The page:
Patrick Dunleavy

Patrick Dunleavy
The London School of Economics and Political Science | LSE · Department of Government

D.Phil Political Science

About

357
Publications
108,088
Reads
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8,591
Citations
Citations since 2017
63 Research Items
3183 Citations
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Introduction
I am Emeritus Professor of Political Science and Public Policy in the Department of Government at the London School of Economics, and a Fellow of the British Academy and the Academy of Social Sciences.
Additional affiliations
October 1979 - present
The London School of Economics and Political Science
Position
  • Professor of Political Science and Public Policy
Education
October 1973 - April 1978
University of Oxford
Field of study
  • Political Science

Publications

Publications (357)
Article
Full-text available
Widespread use of the Internet and the Web has transformed the public management 'quasi-paradigm' in advanced industrial countries. The toolkit for public management reform has shifted away from a 'new public management' (NPM) approach stressing fragmentation, competition and incentivization and towards a 'digital-era governance' (DEG) one, focusin...
Article
Full-text available
The study of general election outcomes can be helped by finding better approaches for visualizing large quantities of information and asking questions about its patterning. We review the Nagayama or all possibilities' triangle display, and show that it can only legitimately be used to show an overall field' of results that is logically feasible, ca...
Book
Full-text available
Productivity is essentially the ratio of an organization’s outputs divided by its inputs. For many years it was treated as always being static in government agencies. In fact productivity in government services should be rising rapidly as a result of digital changes and new management approaches, and it has done so in some agencies. However, Dunlea...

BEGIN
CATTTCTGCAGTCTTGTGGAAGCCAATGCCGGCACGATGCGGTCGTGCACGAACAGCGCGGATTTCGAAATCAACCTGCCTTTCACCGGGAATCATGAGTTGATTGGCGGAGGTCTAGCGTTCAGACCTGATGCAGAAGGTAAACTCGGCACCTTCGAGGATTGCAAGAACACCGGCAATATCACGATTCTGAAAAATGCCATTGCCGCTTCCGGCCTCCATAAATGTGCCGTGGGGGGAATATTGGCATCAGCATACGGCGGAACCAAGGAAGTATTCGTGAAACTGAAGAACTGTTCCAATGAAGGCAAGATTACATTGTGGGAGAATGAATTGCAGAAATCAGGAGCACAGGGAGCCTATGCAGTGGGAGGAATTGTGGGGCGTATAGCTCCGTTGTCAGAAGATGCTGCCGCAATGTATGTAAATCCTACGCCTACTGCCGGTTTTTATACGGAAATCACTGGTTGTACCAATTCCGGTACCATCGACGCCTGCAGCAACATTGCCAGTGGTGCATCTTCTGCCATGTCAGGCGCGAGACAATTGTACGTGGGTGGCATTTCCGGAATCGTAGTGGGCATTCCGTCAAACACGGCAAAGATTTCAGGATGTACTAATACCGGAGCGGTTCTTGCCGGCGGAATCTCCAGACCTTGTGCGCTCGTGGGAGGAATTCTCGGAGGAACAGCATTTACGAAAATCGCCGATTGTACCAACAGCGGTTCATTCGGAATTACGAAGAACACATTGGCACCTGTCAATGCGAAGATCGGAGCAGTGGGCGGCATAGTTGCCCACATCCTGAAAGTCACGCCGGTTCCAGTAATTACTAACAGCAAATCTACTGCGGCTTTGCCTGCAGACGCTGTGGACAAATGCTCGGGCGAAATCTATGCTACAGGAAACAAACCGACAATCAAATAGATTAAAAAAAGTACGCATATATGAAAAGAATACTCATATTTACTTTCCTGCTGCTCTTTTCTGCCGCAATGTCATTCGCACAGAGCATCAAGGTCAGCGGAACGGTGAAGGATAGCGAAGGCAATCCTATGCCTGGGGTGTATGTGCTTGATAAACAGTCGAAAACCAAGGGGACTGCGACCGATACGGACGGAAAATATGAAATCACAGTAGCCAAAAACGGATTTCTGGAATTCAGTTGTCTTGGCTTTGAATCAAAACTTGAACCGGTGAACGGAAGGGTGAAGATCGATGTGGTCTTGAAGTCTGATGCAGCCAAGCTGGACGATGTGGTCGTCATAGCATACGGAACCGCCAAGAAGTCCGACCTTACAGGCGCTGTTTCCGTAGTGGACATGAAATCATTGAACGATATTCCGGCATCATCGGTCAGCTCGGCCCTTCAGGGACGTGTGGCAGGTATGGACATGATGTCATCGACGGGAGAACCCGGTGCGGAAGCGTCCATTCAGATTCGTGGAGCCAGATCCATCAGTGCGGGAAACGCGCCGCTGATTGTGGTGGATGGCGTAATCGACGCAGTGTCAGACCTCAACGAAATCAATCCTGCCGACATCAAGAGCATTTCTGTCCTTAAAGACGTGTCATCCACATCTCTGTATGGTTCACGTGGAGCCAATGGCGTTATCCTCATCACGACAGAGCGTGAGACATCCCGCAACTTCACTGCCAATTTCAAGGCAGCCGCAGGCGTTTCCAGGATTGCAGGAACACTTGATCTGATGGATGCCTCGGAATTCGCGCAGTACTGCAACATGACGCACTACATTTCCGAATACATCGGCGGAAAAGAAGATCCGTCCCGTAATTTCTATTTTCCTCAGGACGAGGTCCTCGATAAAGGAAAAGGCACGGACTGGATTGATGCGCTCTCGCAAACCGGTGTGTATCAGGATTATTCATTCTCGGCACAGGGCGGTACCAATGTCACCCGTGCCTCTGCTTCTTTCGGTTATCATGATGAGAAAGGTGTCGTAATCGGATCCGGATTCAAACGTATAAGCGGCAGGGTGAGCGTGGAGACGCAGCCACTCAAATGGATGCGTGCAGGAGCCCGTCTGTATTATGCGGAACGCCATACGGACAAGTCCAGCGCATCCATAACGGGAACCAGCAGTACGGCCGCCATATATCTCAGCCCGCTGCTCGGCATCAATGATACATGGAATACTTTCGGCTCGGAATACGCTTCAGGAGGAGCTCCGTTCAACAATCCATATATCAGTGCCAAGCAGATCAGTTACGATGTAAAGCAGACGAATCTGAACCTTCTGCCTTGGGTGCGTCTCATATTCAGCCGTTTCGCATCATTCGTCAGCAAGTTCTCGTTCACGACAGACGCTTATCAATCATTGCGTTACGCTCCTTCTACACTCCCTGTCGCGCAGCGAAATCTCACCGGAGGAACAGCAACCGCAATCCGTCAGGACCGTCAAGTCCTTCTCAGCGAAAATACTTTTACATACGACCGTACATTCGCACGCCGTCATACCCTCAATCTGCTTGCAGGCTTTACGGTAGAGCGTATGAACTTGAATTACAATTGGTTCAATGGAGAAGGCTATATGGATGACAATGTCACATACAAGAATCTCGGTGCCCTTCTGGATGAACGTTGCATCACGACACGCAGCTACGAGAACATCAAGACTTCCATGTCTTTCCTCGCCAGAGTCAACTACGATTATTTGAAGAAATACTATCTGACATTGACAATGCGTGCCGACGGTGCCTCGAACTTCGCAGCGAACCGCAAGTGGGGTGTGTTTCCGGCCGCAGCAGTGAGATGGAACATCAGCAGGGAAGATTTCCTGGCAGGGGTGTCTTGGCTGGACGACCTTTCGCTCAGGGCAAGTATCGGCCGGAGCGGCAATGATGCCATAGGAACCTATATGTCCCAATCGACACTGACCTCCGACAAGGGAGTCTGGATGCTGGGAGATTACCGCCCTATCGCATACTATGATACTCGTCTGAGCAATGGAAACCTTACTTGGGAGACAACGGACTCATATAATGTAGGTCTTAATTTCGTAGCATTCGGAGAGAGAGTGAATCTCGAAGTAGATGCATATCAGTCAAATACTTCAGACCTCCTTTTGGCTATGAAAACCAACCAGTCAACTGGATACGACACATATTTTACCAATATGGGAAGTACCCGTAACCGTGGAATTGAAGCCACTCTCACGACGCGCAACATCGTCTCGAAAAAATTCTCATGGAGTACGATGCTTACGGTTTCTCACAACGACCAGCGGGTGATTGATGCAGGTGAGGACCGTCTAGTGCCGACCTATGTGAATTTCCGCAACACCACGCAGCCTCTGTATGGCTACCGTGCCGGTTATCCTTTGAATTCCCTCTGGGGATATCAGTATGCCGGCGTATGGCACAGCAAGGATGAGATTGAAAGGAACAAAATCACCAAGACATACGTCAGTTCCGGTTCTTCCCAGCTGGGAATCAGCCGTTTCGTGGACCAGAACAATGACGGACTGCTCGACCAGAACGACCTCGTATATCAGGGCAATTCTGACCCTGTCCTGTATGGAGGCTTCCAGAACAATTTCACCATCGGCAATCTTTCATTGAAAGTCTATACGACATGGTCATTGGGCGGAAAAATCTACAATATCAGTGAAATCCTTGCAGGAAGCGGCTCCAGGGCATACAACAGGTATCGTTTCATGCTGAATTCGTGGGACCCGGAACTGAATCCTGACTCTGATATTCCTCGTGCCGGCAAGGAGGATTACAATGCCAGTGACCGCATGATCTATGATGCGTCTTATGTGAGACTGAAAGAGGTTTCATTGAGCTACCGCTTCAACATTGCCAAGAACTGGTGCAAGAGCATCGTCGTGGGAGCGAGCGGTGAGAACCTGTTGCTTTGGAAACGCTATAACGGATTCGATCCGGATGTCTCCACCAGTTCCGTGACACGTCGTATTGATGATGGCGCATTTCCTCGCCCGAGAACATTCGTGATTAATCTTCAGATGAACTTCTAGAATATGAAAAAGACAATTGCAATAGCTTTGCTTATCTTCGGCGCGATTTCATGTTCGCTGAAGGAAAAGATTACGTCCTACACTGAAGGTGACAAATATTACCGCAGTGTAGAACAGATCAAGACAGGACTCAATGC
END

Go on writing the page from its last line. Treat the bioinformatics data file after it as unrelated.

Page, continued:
Book
The impact agenda is set to shape the way in which social scientists prioritise the work they choose to pursue, the research methods they use and how they publish their findings over the coming decade, but how much is currently known about how social science research has made a mark on society? Based on a three year research project studying the...
Presentation
Full-text available
Alongside case studies and interviews, documentation analysis and review of varying kinds and levels of sophistication forms one of the top three parts of qualitative social science. In this session we focus on contemporary or fully publicly available document and text sources where access for replication purposes is feasible, and where a full set...
Presentation
Full-text available
Case studies form an important part of qualitative social science and are undertaken in diverse ways to meet different goals. Relatively numerous but shallow cases are used as ‘apt illustrations’ at one end of the spectrum. At the other end, one or a few ‘deep’ cases in ‘diagnostic’ mode often seek to show the holistic and necessary nature of causa...
Presentation
Full-text available
Re-analysing secondary data (collected by other researchers) to address new questions is a well-established, economical and time-saving research practice in the social sciences, that fits well with open science goals. Key types of data include consortium research projects using cross-national surveys, standardized data from international organizati...
Presentation
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A key aspect of encouraging and developing ‘open science’ modes of research in the modern social sciences centres on being explicit about decision-making about all stages of the research process. STEM science laboratories have well-developed lab handbooks that ensure lab members will follow the same processes in many repeating situations and decisi...